Campaigners in Arundel and Stonehenge have been joined by local residents and TV historians to condemn damaging new road expansion plans.
New reports on the six major government 'Feasibility Studies' were published on Thursday. On main roads from the A1 north of Newcastle to the A30 in Devon, the DfT's studies have concluded that big increases in road capacity are needed, despite growing evidence that traffic is levelling off.
Historians line up to protect Stonehenge
The new reports confirm that the Government is pressing ahead with plans for a short (1.8 mile) tunnel through the Stonehenge World Heritage site.
We're part of the Stonehenge Alliance and their activist Kate Freeman was joined on a visit to the site today by prominent historians Dan Snow, Tom Holland and Ruth Scurr who condemned the plans. Last month Tom Holland also joined us at the British Museum to help leaflet the visitors.
Dan Snow, who is also President of the Council for British Archaeology said today:
"Around the world we see pictures of our fellow humans smashing the treasures of the past and count ourselves lucky that we live in a country which values its rich history and appreciates what it offers modern Britain. Our heritage helps us understand ourselves, how we got here and where we are going.
"Of all our many treasures on these islands, none is more internationally revered than Stonehenge. We have recently started to realise that the standing stones are just a beginning, they sit at the heart of the world's most significant and best preserved Stone Age landscape. The government's plans endanger this unique site."
Broadcaster and award-winning classical historian Tom Holland said:
“There is so much waiting to be learnt about how Stonehenge was built - if we decide, as a country, not to sacrifice it to road-building. The battle to save our most significant neolithic landscape is an unending one.”
A27 plans 'built on sand'
In Arundel residents and campaigners have reject the recommendations of the newly published report on the A27, deploring its lack of valid evidence and outdated thinking.
The A27 Corridor Feasibility Study, says there is a need to increase road capacity due to the predicted increase in traffic, but Arundel SCATE points out that the same predictions were made in the major 2002 A27 SoCoMMS study, which is referenced by this new report.
According to DfT's own figures, whilst the economy has grown significantly since then, the predicted expansion in traffic hasn't happened. Traffic levels in West Sussex have actually fallen since 2000. Traffic along the A27 itself has stayed about level.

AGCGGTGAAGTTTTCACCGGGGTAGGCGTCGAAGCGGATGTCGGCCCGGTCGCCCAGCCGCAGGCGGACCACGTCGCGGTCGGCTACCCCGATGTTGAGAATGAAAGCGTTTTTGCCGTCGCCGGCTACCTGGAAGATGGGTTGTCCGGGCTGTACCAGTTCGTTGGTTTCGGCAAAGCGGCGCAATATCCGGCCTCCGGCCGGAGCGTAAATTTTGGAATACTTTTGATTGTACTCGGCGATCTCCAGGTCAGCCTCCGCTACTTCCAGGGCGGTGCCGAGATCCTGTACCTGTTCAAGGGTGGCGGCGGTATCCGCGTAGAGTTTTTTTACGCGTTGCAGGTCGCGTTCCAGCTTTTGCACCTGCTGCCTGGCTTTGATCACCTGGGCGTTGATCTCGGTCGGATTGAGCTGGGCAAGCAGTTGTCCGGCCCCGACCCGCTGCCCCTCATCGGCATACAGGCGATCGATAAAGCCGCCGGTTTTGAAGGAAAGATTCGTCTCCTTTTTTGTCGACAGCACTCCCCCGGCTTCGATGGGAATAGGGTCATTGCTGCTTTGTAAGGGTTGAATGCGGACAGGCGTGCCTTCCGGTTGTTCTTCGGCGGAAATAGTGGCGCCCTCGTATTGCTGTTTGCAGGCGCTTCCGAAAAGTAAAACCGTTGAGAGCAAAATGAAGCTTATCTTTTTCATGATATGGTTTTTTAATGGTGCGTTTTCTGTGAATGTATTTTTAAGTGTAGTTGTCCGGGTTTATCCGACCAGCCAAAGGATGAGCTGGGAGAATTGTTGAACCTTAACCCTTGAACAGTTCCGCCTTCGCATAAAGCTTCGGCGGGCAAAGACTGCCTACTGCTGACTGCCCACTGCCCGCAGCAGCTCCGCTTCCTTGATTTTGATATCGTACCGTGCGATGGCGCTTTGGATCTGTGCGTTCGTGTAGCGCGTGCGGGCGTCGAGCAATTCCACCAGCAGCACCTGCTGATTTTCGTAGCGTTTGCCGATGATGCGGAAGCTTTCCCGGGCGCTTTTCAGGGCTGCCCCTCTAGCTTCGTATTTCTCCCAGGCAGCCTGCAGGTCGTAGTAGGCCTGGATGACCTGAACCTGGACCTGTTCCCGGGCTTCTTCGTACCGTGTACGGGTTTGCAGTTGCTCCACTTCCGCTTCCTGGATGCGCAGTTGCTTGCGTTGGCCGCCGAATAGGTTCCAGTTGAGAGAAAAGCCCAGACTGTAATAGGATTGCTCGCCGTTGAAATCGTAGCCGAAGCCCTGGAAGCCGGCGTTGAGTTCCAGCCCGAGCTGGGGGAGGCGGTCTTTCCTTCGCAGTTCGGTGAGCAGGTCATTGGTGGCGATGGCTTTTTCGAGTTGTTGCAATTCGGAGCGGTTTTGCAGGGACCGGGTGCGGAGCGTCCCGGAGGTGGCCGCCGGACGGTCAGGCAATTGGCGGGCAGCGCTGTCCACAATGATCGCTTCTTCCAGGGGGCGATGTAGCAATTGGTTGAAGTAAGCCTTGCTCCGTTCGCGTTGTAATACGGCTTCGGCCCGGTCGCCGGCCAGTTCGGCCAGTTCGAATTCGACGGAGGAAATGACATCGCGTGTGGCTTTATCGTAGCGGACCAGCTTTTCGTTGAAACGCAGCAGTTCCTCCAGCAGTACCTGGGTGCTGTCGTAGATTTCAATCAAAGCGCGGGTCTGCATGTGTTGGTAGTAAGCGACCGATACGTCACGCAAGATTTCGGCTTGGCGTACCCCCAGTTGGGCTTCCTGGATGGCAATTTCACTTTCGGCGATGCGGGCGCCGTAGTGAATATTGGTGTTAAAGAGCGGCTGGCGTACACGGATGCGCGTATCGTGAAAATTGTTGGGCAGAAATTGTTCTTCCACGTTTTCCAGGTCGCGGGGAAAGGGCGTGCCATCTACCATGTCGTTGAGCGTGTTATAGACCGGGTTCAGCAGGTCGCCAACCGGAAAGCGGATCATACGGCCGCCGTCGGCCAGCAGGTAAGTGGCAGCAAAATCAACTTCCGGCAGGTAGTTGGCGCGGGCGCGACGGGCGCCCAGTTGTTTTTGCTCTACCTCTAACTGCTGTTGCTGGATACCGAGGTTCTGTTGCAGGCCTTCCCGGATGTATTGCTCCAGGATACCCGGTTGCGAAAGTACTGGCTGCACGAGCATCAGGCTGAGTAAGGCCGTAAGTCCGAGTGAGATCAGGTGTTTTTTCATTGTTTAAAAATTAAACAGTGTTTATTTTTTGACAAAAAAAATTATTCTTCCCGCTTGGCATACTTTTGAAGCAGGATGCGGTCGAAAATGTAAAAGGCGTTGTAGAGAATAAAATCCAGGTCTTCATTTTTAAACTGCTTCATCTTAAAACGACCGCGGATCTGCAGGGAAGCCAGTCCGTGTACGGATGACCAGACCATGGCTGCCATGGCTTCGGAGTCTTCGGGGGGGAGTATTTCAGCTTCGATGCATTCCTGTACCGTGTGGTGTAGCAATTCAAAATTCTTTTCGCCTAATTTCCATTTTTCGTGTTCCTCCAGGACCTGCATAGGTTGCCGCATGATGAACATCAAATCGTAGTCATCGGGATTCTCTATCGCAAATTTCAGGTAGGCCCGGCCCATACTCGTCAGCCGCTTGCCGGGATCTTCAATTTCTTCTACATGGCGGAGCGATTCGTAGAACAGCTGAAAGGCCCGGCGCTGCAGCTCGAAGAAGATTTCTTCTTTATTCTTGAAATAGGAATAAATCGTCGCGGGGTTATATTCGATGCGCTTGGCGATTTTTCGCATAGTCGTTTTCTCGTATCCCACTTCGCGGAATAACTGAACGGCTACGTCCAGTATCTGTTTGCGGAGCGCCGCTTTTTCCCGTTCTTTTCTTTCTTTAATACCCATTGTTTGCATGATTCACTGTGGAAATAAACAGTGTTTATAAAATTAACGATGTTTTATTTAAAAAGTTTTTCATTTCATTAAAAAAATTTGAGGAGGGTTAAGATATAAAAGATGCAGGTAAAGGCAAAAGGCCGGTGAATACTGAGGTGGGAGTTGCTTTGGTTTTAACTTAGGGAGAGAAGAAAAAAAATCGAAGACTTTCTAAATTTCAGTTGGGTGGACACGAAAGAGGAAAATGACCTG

Local businessman and Arundel resident, Simon Gray, is concerned by poor value for money of proposals. He says:
"There is no economic justification for spending the bulk of allocated funds on a controversially damaging road scheme at Arundel, when a far cheaper and less intrusive scheme could relieve choke points here.' He added, 'Building such an expensive road so that traffic can arrive at nearby choke points at Fontwell and Worthing a minute or so earlier, seems a very poor use of public funds."
The report recommendations have limited the A27 Arundel improvements to two options, both away from the existing road and cutting across the Arun Valley.
The residents' group wants to see other options discussed, to include junction and traffic flow improvements to the current A27.
Contrary to previous claims by elected representatives, the new report also admits that building a dual carriageway bypass to Arundel does mean increased noise and air pollution, along with increased traffic volume. Other 'adverse impacts' include: wildlife, landscape, historic environment, carbon emissions and waterways.
Arundel SCATE Chair and local businesswoman, Sue White, says:
"We all understand frustrations at peak times at Arundel, but these can be significantly improved by junction improvements around Crossbush and, of course, there is the new A259 road at Bognor which will impact on traffic in the area. Traffic is fairly free flowing for much of the time. People in Arun need investment in public transport for the majority who don't have daily access to a car."